Callie leaned back in her chair and threw her hands to the ceiling. "Praise the Lord!" she shouted, giggling as diners around them turned to stare.
As Lila progressed through her thirties, she often wondered if she'd made the right decision, but she knew she was indeed better off alone than married to a man she didn't love. (For the record, Steve got married six months later to a girl he had known forever, the daughter of his parents' best friends. She gave up her job immediately and they moved to Englewood, New Jersey, where she is president of the local Hadassah chapter and mother to their three adorable children. Lila still feels lucky to have escaped.)
Two years ago Lila's company moved to Norwalk, Connecticut, and although she tried the reverse commute for a while she found herself sitting on the train and fantasizing about a little house, a garden of her own, sitting on a porch and sunning herself with a glass of wine and a cat curled up on her lap.
She was tired of New York, she realized. She had heard it said that once you were tired of New York, you were tired of life, but she knew that wasn't true. She just wanted a different kind of life, a move away from the rat race, from the dating scene that had gotten so much harder as she'd grown older.
JDate or match.com, it didn't much matter, it was always awful. Nobody ever looked like his picture, and actual romances were few and far between. It was time for a fresh start, somewhere she could be happy, just Lila and her cat.
She found a little Victorian cottage in Rowayton, almost on the water, in need of serious renovation, and while it took a good year to feel settled, to find her feet, to find her friends—a hard task when surrounded by married couples and children—she also found a peace that had been missing from her life in the city.
And then, last year, she met Ed. She heard him first, on his mobile phone in the Starbucks at the bottom of Greenwich Avenue, and it irritated her beyond belief, because she was firmly of the opinion that you need to take your phone calls outside so as not to disturb other people. She tried to ignore it, but he was having an argument with his wife—although as the conversation escalated it became clear she was an ex—and she was accusing him of not returning her son's clothes, and he was attempting to tell her he had bought the child's clothes himself and always made a point of returning hers.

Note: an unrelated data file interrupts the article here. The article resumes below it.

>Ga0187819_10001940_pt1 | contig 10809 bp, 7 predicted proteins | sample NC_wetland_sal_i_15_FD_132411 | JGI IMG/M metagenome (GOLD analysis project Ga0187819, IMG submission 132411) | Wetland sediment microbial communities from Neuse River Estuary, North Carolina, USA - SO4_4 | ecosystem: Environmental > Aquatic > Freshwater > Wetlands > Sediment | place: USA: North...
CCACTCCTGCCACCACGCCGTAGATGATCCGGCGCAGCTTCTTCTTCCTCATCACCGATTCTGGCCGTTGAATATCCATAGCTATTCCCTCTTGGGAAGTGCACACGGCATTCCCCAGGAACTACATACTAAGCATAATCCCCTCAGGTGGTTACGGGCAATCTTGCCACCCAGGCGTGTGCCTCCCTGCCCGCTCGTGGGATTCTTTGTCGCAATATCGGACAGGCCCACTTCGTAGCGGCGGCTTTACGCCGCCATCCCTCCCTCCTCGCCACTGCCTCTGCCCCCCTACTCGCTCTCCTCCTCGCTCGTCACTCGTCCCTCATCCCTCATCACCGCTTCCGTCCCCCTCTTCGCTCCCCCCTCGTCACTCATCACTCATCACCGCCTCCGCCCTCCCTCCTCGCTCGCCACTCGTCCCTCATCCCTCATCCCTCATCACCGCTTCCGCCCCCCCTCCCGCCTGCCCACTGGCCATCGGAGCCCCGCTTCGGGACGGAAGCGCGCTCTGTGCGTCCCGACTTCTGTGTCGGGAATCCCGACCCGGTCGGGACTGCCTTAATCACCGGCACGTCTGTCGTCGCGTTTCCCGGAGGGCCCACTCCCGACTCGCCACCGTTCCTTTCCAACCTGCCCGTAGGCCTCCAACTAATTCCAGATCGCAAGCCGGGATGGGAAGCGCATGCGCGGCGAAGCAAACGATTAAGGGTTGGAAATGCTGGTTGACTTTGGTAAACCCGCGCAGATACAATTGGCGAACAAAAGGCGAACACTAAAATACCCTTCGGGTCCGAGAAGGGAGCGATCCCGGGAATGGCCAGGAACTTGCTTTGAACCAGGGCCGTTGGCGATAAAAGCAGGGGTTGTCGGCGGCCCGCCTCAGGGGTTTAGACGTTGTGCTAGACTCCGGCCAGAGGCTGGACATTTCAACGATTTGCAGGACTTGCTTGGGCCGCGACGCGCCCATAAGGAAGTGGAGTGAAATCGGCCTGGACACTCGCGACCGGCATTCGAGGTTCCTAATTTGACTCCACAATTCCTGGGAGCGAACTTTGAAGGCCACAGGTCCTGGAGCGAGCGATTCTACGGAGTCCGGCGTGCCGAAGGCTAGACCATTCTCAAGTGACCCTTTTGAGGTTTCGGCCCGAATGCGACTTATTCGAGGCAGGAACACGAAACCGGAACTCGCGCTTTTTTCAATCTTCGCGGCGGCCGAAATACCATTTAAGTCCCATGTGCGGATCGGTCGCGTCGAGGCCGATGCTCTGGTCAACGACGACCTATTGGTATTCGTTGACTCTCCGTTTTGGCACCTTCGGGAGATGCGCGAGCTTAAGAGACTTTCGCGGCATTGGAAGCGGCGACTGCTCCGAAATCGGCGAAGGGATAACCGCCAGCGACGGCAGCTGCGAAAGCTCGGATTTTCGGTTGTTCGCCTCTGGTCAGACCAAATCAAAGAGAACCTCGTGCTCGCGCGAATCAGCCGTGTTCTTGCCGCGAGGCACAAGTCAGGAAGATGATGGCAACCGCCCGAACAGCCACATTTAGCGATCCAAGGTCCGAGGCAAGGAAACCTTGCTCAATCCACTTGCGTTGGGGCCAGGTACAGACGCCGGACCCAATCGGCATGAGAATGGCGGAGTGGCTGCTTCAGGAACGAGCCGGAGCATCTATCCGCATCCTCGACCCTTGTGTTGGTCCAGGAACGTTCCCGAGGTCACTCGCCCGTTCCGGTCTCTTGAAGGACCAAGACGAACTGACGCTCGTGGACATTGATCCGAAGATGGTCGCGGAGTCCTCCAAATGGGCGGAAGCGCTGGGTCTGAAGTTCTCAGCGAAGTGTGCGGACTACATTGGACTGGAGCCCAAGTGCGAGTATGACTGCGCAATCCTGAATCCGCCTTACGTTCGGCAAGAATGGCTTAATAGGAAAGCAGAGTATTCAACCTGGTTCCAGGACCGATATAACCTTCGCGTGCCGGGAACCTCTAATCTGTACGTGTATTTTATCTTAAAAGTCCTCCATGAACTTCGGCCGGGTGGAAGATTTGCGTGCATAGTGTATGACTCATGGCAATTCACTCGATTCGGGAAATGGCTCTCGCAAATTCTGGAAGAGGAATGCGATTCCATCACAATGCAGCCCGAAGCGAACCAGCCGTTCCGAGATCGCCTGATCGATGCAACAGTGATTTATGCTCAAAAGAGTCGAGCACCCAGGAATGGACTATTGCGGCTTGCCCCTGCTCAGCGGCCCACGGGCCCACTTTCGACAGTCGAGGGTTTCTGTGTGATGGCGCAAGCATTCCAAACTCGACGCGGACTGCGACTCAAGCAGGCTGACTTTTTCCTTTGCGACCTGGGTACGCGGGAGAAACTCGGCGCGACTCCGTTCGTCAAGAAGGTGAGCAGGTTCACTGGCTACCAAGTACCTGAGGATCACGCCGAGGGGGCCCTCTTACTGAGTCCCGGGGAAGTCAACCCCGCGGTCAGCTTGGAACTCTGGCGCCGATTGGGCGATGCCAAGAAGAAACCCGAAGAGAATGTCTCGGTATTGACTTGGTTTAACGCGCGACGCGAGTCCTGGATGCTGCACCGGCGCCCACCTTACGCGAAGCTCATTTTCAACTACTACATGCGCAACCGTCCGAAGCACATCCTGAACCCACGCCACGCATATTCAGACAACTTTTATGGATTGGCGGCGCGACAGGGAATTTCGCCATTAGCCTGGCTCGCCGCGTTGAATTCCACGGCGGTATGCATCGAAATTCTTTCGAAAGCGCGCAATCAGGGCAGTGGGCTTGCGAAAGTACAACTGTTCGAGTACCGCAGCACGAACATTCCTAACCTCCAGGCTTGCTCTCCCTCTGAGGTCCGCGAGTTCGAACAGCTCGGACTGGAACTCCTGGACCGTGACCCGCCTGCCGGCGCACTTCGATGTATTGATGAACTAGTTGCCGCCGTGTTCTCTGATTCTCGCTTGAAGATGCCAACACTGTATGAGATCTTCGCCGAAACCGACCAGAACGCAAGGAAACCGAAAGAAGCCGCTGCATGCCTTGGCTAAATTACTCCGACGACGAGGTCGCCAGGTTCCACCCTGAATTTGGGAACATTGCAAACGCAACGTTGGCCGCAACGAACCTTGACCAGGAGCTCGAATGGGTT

It could have been interesting, if it hadn't become quite so loud.
"Excuse me?" She turned around, frowning, now hugely irritated.
"As interesting as it is to hear about the three Ralph Lauren polo shirts you swear aren't at your house, and the Merrell sandals, I'd much rather read my New York Times in peace. Would you mind taking the conversation outside?"
To be honest, Lila was gearing up for a fight. She quite wanted him to be rude back because she needed to let off some steam and found a good fight was sometimes all it took to put her in a really good mood.
The man's face fell. "I'm so sorry," he said, looking distraught and immediately standing up and heading outside. "I'm just . . .mortified. I'm so sorry to have disturbed you." "It's okay." Now it was her turn to be embarrassed. "Don't worry about it. Just keep it down." She buried herself in her paper, and looked up ten minutes later to find the same man standing in front of her, clearing his throat.